Now that it’s finished, I cannot tell you what I was thinking while working on it. It was just the repetitive motion of stitch after stitch, one right after the other. I didn’t daydream, I didn’t think about doing anything and/or how to do it, my mind literally went blank for three days. I didn’t worry about laundry, or tidying the house, or getting out to clean Pimblokto the Airstream since we’ve just returned from a week long trip. I just sat and stitched one stitch at a time and let my mind go quiet. It was deep grokking, Robert Heinlein would have been proud. From time to time, I looked up and saw the clock had moved hours. For 3 days, I lost all sense of time.

As soon as I tied off the very last stitch, and put my tools back into my embroidery box, I knew what had to do. I went to bed.

The next morning, before I was entirely awake, my first conscious thought was “I have to redo the entire quilting of this quilt. I have to unpick every quilting stitch and start from scratch.”

In reality, there are more problems than just the wonky quilting of 3 rows of blocks. And by the by, I sent pics of the quilt to a dear friend of mine who is a Master Quilter and owns a professional longarm machine. I don’t know if she hires that out and takes in quilts to do but she knows her way around quilts and longarms. She said it looked to her that one of either 2 things happened to mine:

  1. The quilt top was not square to the backing/batting when it was rolled onto the longarm, which is exactly what I found to be true while deconstructing it. The quilt top sits skewed, much like a forward slash, / , to the backing/batting. Or~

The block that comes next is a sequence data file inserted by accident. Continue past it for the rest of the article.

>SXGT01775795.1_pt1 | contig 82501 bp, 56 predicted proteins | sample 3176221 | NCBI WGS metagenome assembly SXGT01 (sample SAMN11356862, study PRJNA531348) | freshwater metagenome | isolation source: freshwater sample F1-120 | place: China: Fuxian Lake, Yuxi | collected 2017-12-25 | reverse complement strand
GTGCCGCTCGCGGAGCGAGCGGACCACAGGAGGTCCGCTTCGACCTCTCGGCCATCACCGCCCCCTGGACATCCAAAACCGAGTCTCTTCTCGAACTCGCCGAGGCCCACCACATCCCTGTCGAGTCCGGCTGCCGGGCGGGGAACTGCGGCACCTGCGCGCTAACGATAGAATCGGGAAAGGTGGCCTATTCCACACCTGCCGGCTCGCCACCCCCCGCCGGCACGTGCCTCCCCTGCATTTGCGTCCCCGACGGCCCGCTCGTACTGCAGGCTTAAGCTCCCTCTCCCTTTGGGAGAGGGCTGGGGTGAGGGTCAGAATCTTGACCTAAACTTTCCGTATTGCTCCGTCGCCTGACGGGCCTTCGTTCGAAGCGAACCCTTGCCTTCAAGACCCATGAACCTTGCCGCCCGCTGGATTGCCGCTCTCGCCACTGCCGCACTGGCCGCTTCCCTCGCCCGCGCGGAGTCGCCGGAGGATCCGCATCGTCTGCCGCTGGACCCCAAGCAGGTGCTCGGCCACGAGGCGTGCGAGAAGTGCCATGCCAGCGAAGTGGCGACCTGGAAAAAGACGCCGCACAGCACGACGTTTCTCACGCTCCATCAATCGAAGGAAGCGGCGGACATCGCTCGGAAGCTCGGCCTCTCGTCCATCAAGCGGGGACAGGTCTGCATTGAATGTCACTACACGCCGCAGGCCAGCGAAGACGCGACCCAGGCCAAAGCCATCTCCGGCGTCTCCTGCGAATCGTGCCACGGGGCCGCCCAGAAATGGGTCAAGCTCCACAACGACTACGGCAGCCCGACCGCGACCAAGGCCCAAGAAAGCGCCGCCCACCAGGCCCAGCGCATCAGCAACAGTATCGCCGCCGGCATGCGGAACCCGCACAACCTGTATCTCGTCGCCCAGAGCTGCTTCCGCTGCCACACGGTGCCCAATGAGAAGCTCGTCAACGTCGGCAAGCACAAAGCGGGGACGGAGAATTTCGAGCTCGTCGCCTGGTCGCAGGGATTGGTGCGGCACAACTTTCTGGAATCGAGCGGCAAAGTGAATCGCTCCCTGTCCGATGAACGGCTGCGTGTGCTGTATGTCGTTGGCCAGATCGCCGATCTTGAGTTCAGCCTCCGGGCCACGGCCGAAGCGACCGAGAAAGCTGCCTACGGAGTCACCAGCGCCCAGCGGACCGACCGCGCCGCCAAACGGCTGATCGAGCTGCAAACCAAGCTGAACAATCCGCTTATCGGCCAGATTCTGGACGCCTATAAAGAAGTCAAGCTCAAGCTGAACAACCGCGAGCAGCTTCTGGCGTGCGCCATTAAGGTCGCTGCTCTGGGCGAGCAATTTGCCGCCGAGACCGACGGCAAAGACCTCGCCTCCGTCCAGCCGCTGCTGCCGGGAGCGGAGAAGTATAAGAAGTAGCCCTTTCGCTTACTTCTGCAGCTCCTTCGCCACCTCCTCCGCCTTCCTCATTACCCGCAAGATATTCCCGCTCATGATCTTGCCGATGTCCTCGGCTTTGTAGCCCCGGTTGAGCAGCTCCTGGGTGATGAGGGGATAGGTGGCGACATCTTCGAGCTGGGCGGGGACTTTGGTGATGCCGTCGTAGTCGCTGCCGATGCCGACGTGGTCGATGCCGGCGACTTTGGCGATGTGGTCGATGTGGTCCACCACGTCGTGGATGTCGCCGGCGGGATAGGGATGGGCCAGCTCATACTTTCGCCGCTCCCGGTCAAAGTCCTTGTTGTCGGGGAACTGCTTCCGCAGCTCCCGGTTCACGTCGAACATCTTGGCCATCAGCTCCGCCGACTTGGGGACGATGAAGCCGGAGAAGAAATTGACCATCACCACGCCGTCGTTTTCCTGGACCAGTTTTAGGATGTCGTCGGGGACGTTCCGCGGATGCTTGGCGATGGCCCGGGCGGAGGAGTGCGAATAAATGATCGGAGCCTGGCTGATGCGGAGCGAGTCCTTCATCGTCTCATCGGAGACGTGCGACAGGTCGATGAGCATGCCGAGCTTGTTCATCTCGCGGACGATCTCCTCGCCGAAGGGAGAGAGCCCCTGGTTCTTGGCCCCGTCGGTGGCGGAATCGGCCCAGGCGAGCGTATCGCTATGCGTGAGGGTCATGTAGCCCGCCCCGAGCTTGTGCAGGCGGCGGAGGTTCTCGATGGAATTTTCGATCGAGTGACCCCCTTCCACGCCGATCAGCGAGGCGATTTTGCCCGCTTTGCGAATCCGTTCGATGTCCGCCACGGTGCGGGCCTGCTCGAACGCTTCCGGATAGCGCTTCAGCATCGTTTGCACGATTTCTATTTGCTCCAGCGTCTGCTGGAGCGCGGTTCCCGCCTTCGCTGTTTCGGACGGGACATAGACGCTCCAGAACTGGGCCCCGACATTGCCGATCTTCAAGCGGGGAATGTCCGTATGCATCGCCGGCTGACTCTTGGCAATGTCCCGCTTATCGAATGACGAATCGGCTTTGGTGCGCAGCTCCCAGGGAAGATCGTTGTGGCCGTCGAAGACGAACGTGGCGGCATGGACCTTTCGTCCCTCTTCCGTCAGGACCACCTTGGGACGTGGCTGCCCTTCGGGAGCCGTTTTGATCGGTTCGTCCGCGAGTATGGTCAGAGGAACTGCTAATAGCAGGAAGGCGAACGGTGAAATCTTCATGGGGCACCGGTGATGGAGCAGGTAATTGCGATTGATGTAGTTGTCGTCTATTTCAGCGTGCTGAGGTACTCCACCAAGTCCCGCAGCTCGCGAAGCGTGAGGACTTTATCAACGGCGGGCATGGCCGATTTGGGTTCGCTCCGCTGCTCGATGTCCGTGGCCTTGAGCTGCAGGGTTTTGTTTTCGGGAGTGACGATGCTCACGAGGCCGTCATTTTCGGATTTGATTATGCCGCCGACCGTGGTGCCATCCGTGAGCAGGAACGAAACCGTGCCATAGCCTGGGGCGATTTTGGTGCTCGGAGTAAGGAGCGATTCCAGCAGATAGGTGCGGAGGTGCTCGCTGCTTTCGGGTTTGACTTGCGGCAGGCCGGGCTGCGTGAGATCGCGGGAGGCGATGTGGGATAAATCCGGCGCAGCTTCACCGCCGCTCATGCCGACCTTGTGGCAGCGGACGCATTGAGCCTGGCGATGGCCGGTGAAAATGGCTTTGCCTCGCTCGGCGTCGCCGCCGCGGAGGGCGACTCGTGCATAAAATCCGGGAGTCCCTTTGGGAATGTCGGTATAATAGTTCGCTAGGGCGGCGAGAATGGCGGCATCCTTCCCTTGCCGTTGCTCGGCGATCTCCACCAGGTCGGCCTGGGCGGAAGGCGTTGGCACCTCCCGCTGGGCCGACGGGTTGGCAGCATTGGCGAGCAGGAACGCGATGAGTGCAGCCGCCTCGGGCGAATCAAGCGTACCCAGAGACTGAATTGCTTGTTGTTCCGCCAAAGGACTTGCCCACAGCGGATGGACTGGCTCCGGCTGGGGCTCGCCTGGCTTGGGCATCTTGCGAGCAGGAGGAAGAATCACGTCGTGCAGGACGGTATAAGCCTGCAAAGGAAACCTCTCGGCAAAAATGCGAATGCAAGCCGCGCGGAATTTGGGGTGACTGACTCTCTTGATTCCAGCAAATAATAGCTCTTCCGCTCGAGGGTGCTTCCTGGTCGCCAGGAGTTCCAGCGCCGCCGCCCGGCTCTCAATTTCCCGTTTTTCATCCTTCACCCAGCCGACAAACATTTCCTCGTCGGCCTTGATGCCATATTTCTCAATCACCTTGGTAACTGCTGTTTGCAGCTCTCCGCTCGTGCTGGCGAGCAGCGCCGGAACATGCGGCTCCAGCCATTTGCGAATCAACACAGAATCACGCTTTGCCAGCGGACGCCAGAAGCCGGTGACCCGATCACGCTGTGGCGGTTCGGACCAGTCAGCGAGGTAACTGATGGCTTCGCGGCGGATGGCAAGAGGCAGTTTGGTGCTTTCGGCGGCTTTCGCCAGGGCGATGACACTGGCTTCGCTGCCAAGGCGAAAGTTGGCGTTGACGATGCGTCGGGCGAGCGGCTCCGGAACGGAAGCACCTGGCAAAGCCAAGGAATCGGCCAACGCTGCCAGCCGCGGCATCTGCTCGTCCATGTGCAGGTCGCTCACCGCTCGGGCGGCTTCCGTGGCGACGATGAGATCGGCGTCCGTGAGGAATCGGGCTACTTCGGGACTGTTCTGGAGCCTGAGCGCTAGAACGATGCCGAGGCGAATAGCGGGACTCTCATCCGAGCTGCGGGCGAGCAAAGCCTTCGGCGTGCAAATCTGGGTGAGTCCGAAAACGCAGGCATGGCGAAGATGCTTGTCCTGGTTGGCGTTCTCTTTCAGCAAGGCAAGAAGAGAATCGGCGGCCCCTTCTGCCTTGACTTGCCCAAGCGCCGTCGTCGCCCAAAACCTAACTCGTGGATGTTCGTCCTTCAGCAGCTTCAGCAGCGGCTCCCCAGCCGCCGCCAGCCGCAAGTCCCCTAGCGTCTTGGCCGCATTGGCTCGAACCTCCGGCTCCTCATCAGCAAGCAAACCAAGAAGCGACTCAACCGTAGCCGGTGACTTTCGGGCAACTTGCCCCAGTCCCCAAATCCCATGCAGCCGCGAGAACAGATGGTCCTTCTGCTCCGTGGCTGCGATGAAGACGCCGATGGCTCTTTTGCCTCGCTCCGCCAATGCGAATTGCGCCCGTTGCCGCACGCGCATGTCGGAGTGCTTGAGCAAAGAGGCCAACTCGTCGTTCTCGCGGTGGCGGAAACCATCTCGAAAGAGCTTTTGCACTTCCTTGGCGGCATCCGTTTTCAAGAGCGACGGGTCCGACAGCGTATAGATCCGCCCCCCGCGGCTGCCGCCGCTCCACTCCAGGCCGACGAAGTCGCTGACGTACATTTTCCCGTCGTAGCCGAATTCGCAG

2. LongArmGuy loaded the quilt top, backing & batting onto the machine, turned it on and walked away. She says you can’t do that. You have to constantly monitor it while the machine is running because if you don’t, the three components will skew. She says one is constantly stopping the machine and re-aligning the three pieces to keep them straight.

I have no idea which one happened but I know I’ve been in that shop where LGA had both machines running and he is deeply involved in conversation with various people. He loves to visit.

There is more wrong with this quilt than just LGA allowed the quilt to skew because he was not paying attention. I very specifically asked for the thinnest low loft batting available. I had even considered just using 100% cotton sheets for the batting to keep the weight down but I’m afraid that the only cotton sheets I could buy would be pre-shrunk and I want the shrinking to get the quilting effect. That’s how concerned I was about using very, very low loft batting.Multiple times I pointed out that I did not want medium to heavy batting used because it would make the quilt too heavy. I’ve made 2 quilts years ago before I got back into quilting last year. The first quilt was completely made by hand therefore, the thinnest batting was used so you could pull a needle thru it. This was with a quilting class I took back in 2002. The second quilt I made in 2006 (I think) and not knowing any better, used a regular, medium cotton batting. The quilt is so heavy I could never sleep under it.